Nevertheless, the conference was a huge disappointment and a waste of my money. The speakers, experts in their individual fields, hadn't pitched their content to the audience. Some of the information was duplicated and skewed, so that one speaker's view cast doubt on the validity of what his predecessor had said. And to cap it all, each one droned on for an hour, with no time for questions. The mood ranged from bored to mutinous and, quelle surprise, a noticeable number of delegates failed to return from tea.
I didn't learn a huge amount, other than the fact that no matter how well executed an event, if it doesn't engage fully with the audience, it has failed them and been a waste of their time.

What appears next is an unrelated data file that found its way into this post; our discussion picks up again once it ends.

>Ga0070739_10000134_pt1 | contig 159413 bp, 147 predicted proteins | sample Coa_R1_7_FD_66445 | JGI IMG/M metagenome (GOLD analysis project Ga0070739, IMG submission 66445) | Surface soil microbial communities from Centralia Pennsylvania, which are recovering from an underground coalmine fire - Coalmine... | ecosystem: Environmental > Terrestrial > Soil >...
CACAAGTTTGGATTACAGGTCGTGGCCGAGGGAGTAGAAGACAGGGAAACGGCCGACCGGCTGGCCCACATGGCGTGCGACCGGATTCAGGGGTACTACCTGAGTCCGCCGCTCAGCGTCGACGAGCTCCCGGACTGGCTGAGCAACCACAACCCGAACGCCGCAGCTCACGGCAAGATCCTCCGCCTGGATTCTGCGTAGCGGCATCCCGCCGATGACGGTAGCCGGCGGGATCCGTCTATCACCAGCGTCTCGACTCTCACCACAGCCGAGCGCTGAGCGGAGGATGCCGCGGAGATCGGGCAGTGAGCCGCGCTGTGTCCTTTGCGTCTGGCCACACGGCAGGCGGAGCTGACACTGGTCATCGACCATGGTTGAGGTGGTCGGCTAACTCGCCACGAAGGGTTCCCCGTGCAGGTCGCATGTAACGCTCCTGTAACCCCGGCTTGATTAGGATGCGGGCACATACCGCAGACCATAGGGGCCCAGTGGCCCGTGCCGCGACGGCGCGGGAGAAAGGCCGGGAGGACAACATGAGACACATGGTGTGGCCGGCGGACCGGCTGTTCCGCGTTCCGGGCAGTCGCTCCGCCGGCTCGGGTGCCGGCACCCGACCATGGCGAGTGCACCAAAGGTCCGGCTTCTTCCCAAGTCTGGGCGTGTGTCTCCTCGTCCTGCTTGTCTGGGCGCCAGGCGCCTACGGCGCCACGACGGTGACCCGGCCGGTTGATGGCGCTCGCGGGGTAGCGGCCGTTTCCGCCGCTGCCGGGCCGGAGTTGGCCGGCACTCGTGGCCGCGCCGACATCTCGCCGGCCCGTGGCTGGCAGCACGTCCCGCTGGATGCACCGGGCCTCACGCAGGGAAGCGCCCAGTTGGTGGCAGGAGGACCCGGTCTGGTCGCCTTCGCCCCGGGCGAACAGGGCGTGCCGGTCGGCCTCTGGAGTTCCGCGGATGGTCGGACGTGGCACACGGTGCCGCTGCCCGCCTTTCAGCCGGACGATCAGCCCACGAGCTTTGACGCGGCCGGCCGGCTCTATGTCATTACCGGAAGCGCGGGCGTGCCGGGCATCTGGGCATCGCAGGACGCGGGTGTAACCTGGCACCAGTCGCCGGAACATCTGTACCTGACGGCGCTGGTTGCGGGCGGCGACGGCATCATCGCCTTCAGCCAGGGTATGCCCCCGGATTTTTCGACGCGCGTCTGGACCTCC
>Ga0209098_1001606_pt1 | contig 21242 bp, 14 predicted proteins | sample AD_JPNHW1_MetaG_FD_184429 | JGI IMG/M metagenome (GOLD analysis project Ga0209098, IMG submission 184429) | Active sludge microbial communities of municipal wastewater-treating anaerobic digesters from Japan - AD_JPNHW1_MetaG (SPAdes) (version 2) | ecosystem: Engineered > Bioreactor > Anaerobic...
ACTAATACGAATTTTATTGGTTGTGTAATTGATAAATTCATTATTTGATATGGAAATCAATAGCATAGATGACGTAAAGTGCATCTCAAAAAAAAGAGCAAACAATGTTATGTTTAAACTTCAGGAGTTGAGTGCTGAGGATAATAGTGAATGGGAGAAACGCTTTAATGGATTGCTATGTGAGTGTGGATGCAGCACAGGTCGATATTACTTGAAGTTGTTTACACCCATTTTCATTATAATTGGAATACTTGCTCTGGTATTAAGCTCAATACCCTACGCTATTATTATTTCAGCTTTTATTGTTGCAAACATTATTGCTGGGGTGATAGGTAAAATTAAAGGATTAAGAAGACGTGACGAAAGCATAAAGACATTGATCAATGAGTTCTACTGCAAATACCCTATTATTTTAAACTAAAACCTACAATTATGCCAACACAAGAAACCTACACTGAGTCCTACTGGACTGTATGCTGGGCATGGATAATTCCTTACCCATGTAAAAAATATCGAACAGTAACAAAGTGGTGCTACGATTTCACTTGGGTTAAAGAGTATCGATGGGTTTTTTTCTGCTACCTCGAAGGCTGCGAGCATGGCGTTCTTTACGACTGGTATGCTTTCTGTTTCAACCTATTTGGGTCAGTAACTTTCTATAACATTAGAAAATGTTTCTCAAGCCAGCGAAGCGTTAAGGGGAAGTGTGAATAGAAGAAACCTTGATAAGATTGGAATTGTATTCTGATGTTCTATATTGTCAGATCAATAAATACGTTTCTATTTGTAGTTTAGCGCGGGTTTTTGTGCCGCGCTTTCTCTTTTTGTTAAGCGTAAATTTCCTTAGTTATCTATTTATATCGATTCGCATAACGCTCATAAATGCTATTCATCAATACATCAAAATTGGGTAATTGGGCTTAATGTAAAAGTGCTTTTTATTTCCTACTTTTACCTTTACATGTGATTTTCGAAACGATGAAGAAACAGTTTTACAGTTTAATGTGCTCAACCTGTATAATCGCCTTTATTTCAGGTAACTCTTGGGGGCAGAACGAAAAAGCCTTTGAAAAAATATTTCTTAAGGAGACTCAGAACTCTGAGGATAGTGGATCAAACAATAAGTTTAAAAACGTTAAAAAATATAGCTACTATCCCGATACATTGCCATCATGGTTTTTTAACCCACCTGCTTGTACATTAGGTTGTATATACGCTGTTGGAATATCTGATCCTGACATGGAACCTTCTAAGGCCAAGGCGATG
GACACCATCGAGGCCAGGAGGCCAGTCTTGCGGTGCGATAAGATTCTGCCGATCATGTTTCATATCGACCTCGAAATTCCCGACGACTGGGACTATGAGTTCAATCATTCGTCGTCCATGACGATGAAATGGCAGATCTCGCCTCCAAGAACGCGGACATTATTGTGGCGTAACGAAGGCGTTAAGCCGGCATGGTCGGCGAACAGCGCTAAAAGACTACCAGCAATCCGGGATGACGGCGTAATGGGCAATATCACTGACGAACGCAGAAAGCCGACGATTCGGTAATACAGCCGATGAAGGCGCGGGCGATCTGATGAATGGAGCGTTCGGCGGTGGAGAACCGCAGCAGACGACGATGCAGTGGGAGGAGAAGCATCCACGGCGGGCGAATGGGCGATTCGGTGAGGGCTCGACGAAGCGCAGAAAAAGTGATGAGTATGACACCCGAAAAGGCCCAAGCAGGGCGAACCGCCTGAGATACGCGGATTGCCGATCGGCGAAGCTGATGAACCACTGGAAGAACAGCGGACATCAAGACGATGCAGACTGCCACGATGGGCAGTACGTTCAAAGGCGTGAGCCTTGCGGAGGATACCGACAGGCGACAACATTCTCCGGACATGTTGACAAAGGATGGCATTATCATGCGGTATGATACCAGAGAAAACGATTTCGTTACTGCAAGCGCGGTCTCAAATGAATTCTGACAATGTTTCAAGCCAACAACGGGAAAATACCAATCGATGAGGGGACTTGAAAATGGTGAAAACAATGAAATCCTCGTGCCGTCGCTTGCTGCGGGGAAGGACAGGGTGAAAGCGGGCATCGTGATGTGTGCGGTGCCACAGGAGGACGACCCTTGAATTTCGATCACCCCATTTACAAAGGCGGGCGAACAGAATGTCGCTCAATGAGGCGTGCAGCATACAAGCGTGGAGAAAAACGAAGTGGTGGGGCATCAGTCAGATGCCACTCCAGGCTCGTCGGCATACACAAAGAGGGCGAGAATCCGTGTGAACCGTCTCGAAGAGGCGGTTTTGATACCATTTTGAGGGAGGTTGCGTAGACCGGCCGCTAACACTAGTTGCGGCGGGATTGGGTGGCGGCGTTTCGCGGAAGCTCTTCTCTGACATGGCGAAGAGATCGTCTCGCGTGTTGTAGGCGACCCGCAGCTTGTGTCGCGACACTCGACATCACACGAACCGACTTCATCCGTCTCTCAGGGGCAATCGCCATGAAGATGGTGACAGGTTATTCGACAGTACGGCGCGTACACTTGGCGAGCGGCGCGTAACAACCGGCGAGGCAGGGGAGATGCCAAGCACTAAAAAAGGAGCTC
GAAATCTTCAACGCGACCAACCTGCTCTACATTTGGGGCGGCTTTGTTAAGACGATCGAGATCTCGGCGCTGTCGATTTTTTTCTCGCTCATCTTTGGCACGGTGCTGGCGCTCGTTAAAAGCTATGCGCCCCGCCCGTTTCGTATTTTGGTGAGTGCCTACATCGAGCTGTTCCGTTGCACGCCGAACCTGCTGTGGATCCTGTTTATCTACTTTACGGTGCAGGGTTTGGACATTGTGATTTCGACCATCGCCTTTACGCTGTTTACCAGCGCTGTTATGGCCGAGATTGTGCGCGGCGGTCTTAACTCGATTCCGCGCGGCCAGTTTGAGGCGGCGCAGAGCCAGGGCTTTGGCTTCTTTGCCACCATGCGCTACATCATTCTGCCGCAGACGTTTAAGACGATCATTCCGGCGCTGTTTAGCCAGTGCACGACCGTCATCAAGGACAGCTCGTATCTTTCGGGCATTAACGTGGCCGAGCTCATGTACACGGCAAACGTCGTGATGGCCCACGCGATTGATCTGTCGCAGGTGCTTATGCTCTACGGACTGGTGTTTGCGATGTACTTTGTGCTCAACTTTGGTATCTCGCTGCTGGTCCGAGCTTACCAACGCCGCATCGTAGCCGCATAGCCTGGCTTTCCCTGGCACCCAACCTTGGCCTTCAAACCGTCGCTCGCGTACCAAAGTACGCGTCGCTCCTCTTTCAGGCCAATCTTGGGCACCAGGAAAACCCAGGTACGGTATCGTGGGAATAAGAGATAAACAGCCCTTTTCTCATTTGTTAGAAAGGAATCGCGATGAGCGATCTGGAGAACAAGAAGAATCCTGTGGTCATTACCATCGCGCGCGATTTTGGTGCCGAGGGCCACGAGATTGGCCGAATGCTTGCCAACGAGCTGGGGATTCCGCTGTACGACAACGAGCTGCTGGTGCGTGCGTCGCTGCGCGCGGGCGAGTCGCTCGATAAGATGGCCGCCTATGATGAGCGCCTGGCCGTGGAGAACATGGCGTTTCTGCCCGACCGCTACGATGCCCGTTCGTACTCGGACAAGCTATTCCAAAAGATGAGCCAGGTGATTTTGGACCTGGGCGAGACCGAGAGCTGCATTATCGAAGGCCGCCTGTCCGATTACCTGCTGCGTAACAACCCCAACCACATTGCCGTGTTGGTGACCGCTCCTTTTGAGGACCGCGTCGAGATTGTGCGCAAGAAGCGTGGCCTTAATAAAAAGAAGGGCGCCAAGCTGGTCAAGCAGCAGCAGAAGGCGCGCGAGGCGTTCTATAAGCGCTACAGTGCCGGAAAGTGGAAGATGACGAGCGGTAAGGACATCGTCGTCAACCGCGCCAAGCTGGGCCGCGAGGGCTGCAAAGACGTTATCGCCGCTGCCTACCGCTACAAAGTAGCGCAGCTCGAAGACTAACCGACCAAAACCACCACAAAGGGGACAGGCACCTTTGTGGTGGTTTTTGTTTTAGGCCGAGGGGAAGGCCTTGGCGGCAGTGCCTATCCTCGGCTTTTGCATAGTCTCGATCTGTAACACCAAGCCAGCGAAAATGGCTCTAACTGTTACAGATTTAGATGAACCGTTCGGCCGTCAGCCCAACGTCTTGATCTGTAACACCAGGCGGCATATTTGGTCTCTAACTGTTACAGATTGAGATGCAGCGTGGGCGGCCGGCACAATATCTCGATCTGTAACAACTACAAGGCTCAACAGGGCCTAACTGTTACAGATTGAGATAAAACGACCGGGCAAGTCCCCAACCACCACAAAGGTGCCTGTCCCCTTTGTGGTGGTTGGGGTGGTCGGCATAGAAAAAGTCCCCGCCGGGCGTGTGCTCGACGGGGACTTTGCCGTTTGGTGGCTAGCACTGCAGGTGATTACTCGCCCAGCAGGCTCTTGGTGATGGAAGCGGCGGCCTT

The objectives of the organisers were to make money and they succeeded. A satisfactory ROI achieved and they presumably won't care that it didn't delight the punters. But positively affecting delegates attitudes and behaviours is - or should be - the prime objective.
Given the current quest for accurate measurement, we have a vested interest in ensuring the quality of content. Dreary conferences will not generate sales uplift.
Not every organiser has much control of presentations, but as an industry, can we at least wave the flag for inspirational event content?